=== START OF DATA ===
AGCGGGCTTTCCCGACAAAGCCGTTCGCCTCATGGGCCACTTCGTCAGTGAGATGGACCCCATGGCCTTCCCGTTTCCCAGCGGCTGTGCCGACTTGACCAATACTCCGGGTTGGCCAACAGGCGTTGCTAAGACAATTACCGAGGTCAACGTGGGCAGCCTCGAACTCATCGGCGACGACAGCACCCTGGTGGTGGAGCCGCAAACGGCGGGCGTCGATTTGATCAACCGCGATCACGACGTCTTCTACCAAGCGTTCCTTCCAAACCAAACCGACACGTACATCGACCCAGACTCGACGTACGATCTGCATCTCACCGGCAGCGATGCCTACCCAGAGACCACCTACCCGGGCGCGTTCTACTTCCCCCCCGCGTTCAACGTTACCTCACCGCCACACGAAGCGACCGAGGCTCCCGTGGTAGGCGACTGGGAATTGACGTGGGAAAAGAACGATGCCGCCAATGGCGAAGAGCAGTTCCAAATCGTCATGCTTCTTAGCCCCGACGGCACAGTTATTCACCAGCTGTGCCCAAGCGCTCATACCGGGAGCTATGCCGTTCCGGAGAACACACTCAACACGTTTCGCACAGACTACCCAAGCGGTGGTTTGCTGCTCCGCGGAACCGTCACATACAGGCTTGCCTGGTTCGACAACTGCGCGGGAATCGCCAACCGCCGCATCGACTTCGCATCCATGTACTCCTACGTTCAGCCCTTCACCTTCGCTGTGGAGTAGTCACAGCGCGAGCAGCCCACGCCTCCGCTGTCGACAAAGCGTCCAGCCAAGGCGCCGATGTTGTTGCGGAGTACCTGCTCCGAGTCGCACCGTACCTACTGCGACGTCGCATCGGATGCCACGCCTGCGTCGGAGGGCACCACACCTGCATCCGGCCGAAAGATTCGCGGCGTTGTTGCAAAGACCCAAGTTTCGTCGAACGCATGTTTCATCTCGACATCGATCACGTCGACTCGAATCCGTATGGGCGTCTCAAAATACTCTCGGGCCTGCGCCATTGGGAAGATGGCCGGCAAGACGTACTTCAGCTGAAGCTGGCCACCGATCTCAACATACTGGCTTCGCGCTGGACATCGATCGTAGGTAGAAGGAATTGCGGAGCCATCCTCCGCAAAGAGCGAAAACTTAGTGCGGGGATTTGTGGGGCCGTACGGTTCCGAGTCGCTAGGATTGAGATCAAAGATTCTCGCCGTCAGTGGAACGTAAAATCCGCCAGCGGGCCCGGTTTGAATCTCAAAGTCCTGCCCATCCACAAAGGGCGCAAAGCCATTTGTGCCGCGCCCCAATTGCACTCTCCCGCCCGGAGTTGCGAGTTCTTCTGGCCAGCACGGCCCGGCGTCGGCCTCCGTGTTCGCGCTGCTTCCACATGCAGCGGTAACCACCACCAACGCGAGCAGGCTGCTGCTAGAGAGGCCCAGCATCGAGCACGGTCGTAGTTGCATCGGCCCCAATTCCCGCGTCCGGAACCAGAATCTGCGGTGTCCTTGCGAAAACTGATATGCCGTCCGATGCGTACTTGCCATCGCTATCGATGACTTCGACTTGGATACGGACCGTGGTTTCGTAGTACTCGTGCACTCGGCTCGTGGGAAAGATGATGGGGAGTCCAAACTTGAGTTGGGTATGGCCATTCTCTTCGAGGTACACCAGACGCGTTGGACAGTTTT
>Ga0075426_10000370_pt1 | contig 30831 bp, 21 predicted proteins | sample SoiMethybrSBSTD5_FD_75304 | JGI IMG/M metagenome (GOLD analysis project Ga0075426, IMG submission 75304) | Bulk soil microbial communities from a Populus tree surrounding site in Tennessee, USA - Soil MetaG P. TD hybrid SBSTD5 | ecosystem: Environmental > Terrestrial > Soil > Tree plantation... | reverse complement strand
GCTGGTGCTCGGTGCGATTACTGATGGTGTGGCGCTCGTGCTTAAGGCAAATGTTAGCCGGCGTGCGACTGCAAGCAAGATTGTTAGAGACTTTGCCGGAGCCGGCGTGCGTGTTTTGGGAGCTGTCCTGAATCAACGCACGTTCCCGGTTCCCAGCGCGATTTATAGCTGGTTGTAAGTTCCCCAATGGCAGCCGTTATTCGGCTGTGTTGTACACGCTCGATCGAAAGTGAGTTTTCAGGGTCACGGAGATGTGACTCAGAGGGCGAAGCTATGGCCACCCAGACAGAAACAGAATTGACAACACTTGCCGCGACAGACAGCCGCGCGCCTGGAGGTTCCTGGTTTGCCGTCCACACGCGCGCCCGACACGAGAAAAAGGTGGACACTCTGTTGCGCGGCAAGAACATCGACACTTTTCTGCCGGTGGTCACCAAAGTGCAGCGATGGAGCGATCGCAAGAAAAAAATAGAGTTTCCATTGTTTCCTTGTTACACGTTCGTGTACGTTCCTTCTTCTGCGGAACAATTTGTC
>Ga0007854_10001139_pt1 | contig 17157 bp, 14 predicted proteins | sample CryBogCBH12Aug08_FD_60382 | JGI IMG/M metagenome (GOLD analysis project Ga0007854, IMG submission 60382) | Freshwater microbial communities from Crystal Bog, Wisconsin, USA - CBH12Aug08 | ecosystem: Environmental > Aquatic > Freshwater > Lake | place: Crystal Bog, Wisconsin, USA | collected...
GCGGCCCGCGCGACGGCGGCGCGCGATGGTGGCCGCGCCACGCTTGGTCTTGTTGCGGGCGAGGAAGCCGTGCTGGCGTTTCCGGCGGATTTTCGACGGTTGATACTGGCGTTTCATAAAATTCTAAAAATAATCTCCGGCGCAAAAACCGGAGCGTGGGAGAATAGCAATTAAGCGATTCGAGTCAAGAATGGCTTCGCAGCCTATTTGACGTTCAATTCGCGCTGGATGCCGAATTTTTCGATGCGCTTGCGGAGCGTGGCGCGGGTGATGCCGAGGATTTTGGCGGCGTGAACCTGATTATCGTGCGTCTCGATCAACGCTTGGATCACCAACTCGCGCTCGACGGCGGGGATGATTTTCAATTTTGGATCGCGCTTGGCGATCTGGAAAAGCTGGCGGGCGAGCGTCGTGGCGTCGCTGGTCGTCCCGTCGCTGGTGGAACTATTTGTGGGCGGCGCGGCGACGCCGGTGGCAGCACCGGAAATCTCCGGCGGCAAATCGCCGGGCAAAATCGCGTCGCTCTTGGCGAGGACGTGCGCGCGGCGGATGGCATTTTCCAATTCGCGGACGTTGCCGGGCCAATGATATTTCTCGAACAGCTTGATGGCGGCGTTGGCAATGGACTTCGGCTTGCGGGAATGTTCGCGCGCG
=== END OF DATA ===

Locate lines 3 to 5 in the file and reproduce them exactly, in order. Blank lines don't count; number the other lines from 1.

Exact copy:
GCTGGTGCTCGGTGCGATTACTGATGGTGTGGCGCTCGTGCTTAAGGCAAATGTTAGCCGGCGTGCGACTGCAAGCAAGATTGTTAGAGACTTTGCCGGAGCCGGCGTGCGTGTTTTGGGAGCTGTCCTGAATCAACGCACGTTCCCGGTTCCCAGCGCGATTTATAGCTGGTTGTAAGTTCCCCAATGGCAGCCGTTATTCGGCTGTGTTGTACACGCTCGATCGAAAGTGAGTTTTCAGGGTCACGGAGATGTGACTCAGAGGGCGAAGCTATGGCCACCCAGACAGAAACAGAATTGACAACACTTGCCGCGACAGACAGCCGCGCGCCTGGAGGTTCCTGGTTTGCCGTCCACACGCGCGCCCGACACGAGAAAAAGGTGGACACTCTGTTGCGCGGCAAGAACATCGACACTTTTCTGCCGGTGGTCACCAAAGTGCAGCGATGGAGCGATCGCAAGAAAAAAATAGAGTTTCCATTGTTTCCTTGTTACACGTTCGTGTACGTTCCTTCTTCTGCGGAACAATTTGTC
>Ga0007854_10001139_pt1 | contig 17157 bp, 14 predicted proteins | sample CryBogCBH12Aug08_FD_60382 | JGI IMG/M metagenome (GOLD analysis project Ga0007854, IMG submission 60382) | Freshwater microbial communities from Crystal Bog, Wisconsin, USA - CBH12Aug08 | ecosystem: Environmental > Aquatic > Freshwater > Lake | place: Crystal Bog, Wisconsin, USA | collected...
GCGGCCCGCGCGACGGCGGCGCGCGATGGTGGCCGCGCCACGCTTGGTCTTGTTGCGGGCGAGGAAGCCGTGCTGGCGTTTCCGGCGGATTTTCGACGGTTGATACTGGCGTTTCATAAAATTCTAAAAATAATCTCCGGCGCAAAAACCGGAGCGTGGGAGAATAGCAATTAAGCGATTCGAGTCAAGAATGGCTTCGCAGCCTATTTGACGTTCAATTCGCGCTGGATGCCGAATTTTTCGATGCGCTTGCGGAGCGTGGCGCGGGTGATGCCGAGGATTTTGGCGGCGTGAACCTGATTATCGTGCGTCTCGATCAACGCTTGGATCACCAACTCGCGCTCGACGGCGGGGATGATTTTCAATTTTGGATCGCGCTTGGCGATCTGGAAAAGCTGGCGGGCGAGCGTCGTGGCGTCGCTGGTCGTCCCGTCGCTGGTGGAACTATTTGTGGGCGGCGCGGCGACGCCGGTGGCAGCACCGGAAATCTCCGGCGGCAAATCGCCGGGCAAAATCGCGTCGCTCTTGGCGAGGACGTGCGCGCGGCGGATGGCATTTTCCAATTCGCGGACGTTGCCGGGCCAATGATATTTCTCGAACAGCTTGATGGCGGCGTTGGCAATGGACTTCGGCTTGCGGGAATGTTCGCGCGCG